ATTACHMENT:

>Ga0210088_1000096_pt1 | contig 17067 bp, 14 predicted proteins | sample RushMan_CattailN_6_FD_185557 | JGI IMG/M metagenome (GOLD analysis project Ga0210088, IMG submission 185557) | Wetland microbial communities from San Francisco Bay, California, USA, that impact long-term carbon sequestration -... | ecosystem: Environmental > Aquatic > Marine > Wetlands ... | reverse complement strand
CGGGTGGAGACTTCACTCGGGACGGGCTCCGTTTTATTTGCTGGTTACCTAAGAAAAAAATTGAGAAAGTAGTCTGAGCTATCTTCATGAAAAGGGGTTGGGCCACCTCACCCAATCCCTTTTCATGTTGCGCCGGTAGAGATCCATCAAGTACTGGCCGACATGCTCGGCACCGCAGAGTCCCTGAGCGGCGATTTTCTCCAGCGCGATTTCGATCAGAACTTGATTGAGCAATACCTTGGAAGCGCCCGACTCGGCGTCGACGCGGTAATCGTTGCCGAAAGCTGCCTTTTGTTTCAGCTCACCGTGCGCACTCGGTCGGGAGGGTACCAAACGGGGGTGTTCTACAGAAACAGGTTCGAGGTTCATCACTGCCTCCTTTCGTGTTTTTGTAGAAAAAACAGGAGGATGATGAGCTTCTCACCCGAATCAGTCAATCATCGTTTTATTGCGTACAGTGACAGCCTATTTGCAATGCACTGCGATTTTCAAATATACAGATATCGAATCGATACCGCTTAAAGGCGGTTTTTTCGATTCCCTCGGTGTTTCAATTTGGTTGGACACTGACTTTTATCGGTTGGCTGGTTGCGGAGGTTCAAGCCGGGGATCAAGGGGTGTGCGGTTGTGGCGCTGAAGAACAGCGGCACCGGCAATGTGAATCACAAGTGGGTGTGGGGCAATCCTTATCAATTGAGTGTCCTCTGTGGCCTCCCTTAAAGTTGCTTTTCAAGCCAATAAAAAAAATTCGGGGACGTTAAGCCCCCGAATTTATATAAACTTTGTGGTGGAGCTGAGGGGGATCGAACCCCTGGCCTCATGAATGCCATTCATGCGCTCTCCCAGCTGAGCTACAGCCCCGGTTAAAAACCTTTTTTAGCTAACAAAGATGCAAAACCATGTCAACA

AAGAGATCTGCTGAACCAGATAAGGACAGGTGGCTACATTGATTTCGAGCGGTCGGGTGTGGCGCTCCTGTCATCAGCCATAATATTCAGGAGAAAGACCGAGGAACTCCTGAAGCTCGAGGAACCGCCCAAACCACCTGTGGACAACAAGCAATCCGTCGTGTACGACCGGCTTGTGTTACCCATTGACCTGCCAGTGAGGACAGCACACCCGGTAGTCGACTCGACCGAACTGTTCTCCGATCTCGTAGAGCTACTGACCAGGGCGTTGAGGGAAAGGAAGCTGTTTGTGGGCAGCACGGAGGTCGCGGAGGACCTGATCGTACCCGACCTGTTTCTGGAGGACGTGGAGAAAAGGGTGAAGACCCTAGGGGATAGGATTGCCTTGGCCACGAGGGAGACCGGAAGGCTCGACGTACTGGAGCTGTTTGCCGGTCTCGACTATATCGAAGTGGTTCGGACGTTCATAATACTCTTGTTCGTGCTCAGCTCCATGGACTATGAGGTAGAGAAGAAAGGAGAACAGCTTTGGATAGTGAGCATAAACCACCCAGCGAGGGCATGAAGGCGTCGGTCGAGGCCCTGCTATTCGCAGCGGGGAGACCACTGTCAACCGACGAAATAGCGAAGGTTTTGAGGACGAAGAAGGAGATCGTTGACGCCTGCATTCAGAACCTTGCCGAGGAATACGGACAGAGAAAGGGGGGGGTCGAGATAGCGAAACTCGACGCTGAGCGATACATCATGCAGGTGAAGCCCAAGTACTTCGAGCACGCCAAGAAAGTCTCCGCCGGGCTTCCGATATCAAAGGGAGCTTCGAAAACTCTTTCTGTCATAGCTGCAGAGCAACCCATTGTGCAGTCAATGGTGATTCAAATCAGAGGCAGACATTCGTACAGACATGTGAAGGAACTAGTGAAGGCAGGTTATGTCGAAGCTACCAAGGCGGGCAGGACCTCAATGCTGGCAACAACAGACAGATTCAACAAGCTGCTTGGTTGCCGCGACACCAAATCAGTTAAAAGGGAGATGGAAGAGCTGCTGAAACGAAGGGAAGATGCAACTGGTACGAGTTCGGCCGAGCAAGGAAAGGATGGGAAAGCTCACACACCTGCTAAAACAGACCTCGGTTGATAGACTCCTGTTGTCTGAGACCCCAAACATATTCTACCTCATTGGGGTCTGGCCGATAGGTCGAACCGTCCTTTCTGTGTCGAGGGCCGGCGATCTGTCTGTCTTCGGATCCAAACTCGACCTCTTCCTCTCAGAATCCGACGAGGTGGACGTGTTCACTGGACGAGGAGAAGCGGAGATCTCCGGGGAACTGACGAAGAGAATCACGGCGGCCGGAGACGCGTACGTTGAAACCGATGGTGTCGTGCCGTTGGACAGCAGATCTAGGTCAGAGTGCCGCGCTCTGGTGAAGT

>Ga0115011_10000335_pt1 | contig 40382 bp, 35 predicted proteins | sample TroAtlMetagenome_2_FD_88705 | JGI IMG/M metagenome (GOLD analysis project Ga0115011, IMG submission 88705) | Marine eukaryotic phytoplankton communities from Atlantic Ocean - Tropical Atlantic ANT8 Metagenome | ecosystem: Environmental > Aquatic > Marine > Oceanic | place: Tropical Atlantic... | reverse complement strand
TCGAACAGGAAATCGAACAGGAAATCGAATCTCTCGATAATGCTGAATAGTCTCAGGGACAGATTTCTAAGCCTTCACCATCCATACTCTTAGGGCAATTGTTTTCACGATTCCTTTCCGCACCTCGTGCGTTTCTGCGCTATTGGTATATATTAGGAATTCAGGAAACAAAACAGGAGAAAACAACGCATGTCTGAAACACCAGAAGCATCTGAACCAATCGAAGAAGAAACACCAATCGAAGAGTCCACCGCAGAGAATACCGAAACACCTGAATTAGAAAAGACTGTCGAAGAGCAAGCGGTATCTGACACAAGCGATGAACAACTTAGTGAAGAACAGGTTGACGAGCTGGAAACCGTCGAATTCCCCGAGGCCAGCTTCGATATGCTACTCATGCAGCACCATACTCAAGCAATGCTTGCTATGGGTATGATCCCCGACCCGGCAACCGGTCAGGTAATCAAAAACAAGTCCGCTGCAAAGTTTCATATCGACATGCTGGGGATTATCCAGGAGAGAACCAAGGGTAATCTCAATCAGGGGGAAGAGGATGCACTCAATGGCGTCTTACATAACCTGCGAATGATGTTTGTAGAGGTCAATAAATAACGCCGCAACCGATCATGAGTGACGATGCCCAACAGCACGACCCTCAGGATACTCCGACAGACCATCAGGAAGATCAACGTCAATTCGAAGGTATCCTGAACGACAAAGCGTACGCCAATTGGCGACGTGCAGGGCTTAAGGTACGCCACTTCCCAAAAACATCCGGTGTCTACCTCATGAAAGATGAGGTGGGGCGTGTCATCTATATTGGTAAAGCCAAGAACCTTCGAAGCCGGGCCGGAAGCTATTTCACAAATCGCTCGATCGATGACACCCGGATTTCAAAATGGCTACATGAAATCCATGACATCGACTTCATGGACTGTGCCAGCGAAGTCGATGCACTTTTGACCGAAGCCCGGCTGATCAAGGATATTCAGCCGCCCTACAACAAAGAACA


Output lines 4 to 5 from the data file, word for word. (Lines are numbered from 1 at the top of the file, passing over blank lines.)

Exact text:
>Ga0115011_10000335_pt1 | contig 40382 bp, 35 predicted proteins | sample TroAtlMetagenome_2_FD_88705 | JGI IMG/M metagenome (GOLD analysis project Ga0115011, IMG submission 88705) | Marine eukaryotic phytoplankton communities from Atlantic Ocean - Tropical Atlantic ANT8 Metagenome | ecosystem: Environmental > Aquatic > Marine > Oceanic | place: Tropical Atlantic... | reverse complement strand
TCGAACAGGAAATCGAACAGGAAATCGAATCTCTCGATAATGCTGAATAGTCTCAGGGACAGATTTCTAAGCCTTCACCATCCATACTCTTAGGGCAATTGTTTTCACGATTCCTTTCCGCACCTCGTGCGTTTCTGCGCTATTGGTATATATTAGGAATTCAGGAAACAAAACAGGAGAAAACAACGCATGTCTGAAACACCAGAAGCATCTGAACCAATCGAAGAAGAAACACCAATCGAAGAGTCCACCGCAGAGAATACCGAAACACCTGAATTAGAAAAGACTGTCGAAGAGCAAGCGGTATCTGACACAAGCGATGAACAACTTAGTGAAGAACAGGTTGACGAGCTGGAAACCGTCGAATTCCCCGAGGCCAGCTTCGATATGCTACTCATGCAGCACCATACTCAAGCAATGCTTGCTATGGGTATGATCCCCGACCCGGCAACCGGTCAGGTAATCAAAAACAAGTCCGCTGCAAAGTTTCATATCGACATGCTGGGGATTATCCAGGAGAGAACCAAGGGTAATCTCAATCAGGGGGAAGAGGATGCACTCAATGGCGTCTTACATAACCTGCGAATGATGTTTGTAGAGGTCAATAAATAACGCCGCAACCGATCATGAGTGACGATGCCCAACAGCACGACCCTCAGGATACTCCGACAGACCATCAGGAAGATCAACGTCAATTCGAAGGTATCCTGAACGACAAAGCGTACGCCAATTGGCGACGTGCAGGGCTTAAGGTACGCCACTTCCCAAAAACATCCGGTGTCTACCTCATGAAAGATGAGGTGGGGCGTGTCATCTATATTGGTAAAGCCAAGAACCTTCGAAGCCGGGCCGGAAGCTATTTCACAAATCGCTCGATCGATGACACCCGGATTTCAAAATGGCTACATGAAATCCATGACATCGACTTCATGGACTGTGCCAGCGAAGTCGATGCACTTTTGACCGAAGCCCGGCTGATCAAGGATATTCAGCCGCCCTACAACAAAGAACA